“We are very pleased to announce a new feature of RCTM.com — a user forum! This will be a great tool for interacting with each other, and will hopefully facilitate the development of a vibrant international “Community of Interest” in rock climbing training. For now, the forum is hosted on Pro Boards.com, which is a great forum site with lots of functionality. We have a link to it in the menu bar at the top of the page (or you can click here)…” Continue Reading

The Rock Climber’s Training Manual is NOW AVAILABLE!!!

The long winter is over—The Rock Climber’s Training Manual is finally available! If you’ve been waiting for this moment to order your copy, you can do so here. If you’re still on the fence, read some of the feedback the book has received here. It will probably be a while before distribution is set up and the book arrives in retail stores, so ordering online now is likely the quickest way to get your copy.

Seven towering pallets of The Rock Climber’s Training Manual arrived in Colorado on Thursday. After work I went up to Fixed Pin Publishing’s storage facility in Denver to see the goods and pick up a few crates of books. The books look great! It’s tempting to just sit and flip through it, but we still have a lot of work to do to get the books out to you!

One of seven pallets of The Rock Climber’s Training Manual. Your copy is in there somewhere!

One of seven pallets of The Rock Climber’s Training Manual. Your copy is in there somewhere!

Kate has graciously allowed me to convert our living room into a mini-shipping hub so we can get all the books signed, packaged, and shipped. We’re currently in the process of rapidly filling all the existing pre-orders (in the order they were received). I’ve learned more about the US Postal Service in the last week than I ever wanted to know. We expect to have all the pre-orders in the mail by the end of this week, and we will continue process new orders as we receive them.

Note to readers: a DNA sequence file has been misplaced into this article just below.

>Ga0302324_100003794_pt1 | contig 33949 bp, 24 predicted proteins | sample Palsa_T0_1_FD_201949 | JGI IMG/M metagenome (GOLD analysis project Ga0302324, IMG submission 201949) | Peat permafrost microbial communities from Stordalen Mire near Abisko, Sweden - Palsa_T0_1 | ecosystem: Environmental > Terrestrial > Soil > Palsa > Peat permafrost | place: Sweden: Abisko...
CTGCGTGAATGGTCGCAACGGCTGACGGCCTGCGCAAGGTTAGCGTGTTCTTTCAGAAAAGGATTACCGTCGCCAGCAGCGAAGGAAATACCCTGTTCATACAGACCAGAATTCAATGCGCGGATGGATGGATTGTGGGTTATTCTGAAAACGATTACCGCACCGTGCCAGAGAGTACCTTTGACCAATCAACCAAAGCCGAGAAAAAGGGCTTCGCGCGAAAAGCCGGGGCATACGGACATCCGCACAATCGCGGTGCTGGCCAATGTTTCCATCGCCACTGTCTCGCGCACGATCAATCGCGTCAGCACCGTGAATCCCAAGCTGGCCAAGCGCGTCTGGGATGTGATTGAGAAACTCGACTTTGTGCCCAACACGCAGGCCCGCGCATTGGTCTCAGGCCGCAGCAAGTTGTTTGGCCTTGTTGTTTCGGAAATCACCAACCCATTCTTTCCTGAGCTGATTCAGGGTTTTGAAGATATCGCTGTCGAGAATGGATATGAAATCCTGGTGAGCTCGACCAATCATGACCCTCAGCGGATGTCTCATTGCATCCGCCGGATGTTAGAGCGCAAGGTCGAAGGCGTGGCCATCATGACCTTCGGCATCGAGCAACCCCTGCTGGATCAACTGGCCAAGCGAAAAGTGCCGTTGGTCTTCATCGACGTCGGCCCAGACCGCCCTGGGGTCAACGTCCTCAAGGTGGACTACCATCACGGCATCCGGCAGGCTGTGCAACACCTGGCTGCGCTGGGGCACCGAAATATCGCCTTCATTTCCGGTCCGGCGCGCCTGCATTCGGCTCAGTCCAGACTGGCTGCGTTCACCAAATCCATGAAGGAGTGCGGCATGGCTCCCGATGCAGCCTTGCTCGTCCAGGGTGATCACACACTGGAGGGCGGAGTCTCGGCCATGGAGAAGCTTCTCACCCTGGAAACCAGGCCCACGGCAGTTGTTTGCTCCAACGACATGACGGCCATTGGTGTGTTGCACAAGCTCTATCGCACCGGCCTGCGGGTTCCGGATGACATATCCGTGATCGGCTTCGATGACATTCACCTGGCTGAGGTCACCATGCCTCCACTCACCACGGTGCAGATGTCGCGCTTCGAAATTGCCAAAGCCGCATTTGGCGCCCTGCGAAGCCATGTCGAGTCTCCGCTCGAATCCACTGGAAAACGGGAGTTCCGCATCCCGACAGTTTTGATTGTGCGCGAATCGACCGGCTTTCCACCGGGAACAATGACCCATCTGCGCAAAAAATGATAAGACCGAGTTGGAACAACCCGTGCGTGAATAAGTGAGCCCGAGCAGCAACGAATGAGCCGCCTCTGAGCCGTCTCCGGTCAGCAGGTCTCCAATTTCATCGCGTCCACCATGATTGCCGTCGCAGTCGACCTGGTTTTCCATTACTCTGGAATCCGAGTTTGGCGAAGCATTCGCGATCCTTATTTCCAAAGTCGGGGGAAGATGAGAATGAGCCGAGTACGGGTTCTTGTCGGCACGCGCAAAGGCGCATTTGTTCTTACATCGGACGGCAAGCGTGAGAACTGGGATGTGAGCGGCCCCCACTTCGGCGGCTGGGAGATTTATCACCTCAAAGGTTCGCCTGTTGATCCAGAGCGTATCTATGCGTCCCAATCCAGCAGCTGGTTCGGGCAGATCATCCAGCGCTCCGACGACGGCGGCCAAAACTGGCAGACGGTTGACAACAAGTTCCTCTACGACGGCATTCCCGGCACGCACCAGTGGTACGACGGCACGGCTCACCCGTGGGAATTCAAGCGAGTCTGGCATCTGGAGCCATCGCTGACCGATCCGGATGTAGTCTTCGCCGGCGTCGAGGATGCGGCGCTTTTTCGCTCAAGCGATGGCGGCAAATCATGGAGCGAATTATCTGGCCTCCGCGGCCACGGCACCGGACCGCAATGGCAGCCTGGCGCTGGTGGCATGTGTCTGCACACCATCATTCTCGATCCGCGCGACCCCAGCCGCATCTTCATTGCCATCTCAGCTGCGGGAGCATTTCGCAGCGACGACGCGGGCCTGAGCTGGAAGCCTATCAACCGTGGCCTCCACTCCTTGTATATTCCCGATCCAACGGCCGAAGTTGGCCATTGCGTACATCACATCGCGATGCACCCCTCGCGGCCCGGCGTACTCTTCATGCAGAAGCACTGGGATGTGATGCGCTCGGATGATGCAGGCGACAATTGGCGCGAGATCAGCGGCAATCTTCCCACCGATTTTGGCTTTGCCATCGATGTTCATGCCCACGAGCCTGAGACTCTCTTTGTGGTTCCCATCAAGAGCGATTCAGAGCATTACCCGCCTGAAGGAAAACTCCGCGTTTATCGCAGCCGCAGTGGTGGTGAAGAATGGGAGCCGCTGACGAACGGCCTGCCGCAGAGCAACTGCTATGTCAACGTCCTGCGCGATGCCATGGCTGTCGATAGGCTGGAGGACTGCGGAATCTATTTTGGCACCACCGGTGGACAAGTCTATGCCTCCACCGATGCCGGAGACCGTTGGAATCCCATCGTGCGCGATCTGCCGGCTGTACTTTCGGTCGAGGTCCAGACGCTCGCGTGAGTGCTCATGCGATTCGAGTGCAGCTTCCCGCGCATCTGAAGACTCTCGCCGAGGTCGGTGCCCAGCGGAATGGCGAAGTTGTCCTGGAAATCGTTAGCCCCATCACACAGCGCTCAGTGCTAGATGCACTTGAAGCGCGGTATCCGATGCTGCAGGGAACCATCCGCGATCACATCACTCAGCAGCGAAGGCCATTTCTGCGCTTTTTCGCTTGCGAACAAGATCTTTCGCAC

Learning how to use a Pallet Jack–nothing could possibly go wrong with this :)

Learning how to use a Pallet Jack–nothing could possibly go wrong with this 🙂

The first batch of books went in the mail yesterday, so some of you should start receiving books any day now. We’re striving to get books out as quickly as we can; it’s a lot of work but it’s really rewarding. We’ve been working on this project for so long, and we can’t wait to get it out to the people we wrote it for. It’s pretty cool to see some of the addresses we’re shipping to; all over the US, Canada, Germany, Belgium, Norway, Ireland, Switzerland… Word is getting out and its very exciting.

Loading just shy of 1,000 pounds of books into my creaking Honda Civic.

Loading just shy of 1,000 pounds of books into my creaking Honda Civic.

To me this feels like the start of a big project—the project of sorting and filling hundreds of orders—but when I step back from what is right in front of me, I realize this event is also the end of a project that’s spanned 18 months. During this time period we’ve spent countless hours researching, brainstorming, writing, reviewing, and editing copy; scheduling photo-shoots, taking, selecting and editing photos; arranging, reviewing and revising layout; arranging for book reviews and marketing our concepts to climbers and media outlets. It’s been a lot of work, and we had a ton of help along the way.

Signing books and stuffing envelopes.

Signing books and stuffing envelopes.

Many people contributed time and resources to help us (see below), but first and foremost, this book never would have happened without all of the folks out there reading this blog. This project was originally conceived by the users of the Mountain Project Training Forum. They gave us the inspiration—and ultimately the motivation—to put our ideas on paper. They, along with my loyal ‘Lazy H Climbing Club’ followers, challenged us daily with questions and discussions that broadened our knowledge and motivated us to keep learning and exploring. We hope you feel like this project belongs to you as well as to us, and hopefully you can join in the modest sense of celebration (and relief) that we are experiencing today. Sometime in the future, when the dust in our shipping hub has settled, perhaps we can get together in person and share a toast to the end of this adventure.